It Takes More Than Practice and Experience to Become a Chess Master: Evidence from a Child Prodigy and from Adult Tournament Players
Lane, David M.
Doctor of Philosophy
Ericsson’s theory of deliberate practice and Chase and Simon’s recognition-action theory both hold that the key to reaching master level performances at chess is to engage at least 10,000 hours of deliberate practice. In addition, Ericsson claims that the primary source of individual differences in chess skill is deliberate practice time. In this dissertation, two studies were conducted to investigate whether deliberate practice or other chess-related experience is sufficient to explain individual differences. Study 1 investigated the amount of time a young and exceptional chess player, CS, had studied alone and engaged in other chess-related experiences. CS spent little time studying alone and little time engaging in other chess-related experiences. Nonetheless, she achieved an exceptional chess level. CS’s achievement is difficult to reconcile with Ericsson’s 10-year/10,000-hour practice rule. Study 2 investigated factors contributing to the chess skills of 77 adult chess subjects, showing that time spent studying alone and time spent engaging in other chess-related activities are strongly related to chess skill. However, contrary to the theory of deliberate practice and recognition-action theory, other factors including domain-general fluid intelligence, domain-specific fluid intelligence, and domain-specific crystallized intelligence all contributed to chess skill even after controlling for practice and other chess-related activities. These findings support the view that spending time studying alone and playing chess is necessary, but not sufficient to achieve a high chess performance level.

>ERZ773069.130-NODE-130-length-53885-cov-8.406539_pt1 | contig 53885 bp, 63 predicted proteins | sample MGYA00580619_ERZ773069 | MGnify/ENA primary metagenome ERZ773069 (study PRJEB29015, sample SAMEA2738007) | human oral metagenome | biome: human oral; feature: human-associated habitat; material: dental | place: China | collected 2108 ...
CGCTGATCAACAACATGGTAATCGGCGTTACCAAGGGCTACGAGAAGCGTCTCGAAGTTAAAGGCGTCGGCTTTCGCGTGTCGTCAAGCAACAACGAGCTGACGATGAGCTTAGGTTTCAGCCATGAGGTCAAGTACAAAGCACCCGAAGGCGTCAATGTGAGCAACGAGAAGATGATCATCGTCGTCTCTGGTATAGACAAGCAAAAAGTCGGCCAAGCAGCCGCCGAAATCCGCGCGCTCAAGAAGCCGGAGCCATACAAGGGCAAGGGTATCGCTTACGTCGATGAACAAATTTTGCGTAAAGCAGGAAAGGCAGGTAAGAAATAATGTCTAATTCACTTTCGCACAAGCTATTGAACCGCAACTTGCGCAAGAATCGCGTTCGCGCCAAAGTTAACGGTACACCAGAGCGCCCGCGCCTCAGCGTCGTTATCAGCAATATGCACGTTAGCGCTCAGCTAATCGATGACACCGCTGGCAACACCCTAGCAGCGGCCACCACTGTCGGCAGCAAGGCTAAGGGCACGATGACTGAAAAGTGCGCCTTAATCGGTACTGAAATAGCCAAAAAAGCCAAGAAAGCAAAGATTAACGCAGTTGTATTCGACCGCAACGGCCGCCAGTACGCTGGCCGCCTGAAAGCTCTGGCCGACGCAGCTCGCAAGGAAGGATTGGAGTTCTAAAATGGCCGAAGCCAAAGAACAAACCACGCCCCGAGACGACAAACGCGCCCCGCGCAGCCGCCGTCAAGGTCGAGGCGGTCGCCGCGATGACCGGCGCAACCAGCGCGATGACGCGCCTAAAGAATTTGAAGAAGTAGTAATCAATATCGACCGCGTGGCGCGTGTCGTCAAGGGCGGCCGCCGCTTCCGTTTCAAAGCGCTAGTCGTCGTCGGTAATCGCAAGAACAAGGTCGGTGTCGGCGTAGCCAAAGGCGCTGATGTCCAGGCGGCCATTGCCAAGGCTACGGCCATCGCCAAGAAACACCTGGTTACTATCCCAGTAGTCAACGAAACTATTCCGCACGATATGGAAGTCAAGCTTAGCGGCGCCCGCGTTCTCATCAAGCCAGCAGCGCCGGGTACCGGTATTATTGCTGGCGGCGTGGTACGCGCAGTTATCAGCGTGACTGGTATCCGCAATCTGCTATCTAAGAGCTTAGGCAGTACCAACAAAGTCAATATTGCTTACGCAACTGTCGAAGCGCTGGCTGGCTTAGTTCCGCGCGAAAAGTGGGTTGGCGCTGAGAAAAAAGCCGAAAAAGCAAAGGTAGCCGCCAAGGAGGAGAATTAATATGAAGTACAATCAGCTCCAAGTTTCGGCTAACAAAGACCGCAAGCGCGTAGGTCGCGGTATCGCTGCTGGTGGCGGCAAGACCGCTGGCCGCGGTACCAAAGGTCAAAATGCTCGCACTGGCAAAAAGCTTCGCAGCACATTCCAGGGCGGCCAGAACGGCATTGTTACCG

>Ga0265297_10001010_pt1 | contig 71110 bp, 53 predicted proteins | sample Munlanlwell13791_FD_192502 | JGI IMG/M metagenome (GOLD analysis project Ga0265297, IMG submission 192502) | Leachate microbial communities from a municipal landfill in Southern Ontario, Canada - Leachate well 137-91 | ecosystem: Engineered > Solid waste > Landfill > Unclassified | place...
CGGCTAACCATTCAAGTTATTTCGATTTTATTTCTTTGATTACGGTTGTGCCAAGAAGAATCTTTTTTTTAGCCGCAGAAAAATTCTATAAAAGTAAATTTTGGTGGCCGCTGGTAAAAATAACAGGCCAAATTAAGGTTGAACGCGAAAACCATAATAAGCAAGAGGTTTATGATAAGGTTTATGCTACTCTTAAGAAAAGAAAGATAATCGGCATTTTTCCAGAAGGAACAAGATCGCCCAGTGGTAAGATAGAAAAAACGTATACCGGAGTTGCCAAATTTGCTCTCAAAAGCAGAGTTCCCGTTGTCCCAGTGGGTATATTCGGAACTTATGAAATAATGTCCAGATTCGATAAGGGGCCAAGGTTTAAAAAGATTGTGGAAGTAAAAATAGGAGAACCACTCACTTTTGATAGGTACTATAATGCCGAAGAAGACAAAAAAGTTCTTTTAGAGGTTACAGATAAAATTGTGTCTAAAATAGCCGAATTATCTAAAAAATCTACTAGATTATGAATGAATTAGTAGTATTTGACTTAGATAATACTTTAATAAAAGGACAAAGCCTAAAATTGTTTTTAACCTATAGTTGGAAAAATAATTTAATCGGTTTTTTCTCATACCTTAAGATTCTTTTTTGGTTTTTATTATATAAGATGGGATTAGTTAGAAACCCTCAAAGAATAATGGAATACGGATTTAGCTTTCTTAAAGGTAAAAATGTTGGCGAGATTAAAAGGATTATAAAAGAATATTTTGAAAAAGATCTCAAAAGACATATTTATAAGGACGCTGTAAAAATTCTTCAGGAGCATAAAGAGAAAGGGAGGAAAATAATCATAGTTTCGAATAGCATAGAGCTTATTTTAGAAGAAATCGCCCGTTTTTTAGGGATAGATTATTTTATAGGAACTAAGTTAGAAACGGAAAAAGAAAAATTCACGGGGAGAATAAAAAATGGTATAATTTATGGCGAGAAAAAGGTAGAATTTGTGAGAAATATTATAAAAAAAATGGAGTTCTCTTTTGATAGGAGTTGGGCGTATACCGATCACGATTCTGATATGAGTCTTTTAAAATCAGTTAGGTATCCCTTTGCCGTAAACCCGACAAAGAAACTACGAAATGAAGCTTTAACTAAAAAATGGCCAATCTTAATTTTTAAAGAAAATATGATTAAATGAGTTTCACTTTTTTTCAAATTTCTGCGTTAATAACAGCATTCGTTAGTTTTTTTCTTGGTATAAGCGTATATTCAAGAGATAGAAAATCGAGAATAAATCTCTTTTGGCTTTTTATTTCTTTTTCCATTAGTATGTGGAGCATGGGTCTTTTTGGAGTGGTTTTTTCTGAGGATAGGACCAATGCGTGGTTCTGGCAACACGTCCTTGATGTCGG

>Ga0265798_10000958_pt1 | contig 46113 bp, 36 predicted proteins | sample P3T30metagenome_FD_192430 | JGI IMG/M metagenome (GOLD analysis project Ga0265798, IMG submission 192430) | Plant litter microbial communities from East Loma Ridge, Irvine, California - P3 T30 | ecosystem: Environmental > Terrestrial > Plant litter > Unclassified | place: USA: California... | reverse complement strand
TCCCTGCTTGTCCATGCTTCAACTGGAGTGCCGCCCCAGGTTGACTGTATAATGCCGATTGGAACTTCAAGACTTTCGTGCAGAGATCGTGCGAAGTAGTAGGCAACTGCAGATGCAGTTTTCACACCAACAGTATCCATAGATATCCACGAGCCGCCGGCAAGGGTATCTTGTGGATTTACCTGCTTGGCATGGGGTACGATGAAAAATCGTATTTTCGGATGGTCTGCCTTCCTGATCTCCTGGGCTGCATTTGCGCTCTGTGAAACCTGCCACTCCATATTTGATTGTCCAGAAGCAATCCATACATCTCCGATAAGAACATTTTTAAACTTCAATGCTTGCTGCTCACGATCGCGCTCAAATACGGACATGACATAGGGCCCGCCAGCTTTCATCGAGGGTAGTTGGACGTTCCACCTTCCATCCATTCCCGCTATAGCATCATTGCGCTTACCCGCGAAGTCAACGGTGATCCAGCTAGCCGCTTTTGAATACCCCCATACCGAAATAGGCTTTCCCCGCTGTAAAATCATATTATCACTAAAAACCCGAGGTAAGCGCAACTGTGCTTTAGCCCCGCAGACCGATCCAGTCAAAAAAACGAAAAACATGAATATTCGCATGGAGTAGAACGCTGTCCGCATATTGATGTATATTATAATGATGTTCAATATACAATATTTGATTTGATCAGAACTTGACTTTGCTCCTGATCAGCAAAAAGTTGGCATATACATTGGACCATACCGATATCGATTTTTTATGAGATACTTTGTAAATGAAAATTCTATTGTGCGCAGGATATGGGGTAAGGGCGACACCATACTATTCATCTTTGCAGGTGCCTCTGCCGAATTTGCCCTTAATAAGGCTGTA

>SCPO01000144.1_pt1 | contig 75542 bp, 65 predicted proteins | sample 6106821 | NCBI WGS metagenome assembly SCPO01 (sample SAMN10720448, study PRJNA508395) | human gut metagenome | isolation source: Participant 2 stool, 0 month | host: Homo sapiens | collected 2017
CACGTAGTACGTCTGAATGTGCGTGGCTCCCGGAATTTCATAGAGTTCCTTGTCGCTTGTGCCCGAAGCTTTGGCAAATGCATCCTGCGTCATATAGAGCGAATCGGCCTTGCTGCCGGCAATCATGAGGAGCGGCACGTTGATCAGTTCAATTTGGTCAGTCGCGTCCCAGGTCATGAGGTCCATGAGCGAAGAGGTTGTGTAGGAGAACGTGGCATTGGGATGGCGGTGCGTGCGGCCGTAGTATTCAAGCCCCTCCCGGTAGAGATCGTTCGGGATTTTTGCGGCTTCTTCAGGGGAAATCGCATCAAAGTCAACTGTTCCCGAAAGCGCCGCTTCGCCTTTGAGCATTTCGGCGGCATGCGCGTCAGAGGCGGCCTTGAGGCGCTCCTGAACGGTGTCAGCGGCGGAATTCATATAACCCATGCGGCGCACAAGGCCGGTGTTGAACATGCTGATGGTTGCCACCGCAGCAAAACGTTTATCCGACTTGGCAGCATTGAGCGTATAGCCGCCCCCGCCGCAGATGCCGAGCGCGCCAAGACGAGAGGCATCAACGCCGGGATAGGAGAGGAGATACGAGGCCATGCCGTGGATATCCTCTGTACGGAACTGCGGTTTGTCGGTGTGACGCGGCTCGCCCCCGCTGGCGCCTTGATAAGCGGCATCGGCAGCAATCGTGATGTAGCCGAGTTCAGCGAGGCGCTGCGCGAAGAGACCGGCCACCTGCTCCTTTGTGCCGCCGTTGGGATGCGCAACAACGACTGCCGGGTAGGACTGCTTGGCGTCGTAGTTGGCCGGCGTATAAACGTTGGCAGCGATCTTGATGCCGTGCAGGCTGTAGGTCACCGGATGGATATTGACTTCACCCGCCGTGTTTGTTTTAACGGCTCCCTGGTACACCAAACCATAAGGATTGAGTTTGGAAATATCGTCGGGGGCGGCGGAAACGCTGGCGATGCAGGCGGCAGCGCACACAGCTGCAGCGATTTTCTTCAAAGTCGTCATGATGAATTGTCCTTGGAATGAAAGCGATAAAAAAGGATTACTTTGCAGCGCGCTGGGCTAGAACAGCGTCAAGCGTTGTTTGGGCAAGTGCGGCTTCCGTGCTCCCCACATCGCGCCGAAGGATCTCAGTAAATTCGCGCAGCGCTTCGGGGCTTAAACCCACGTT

Child Prodigy; Deliberate Practice; Expertise; Chess; Recognition-Action Theory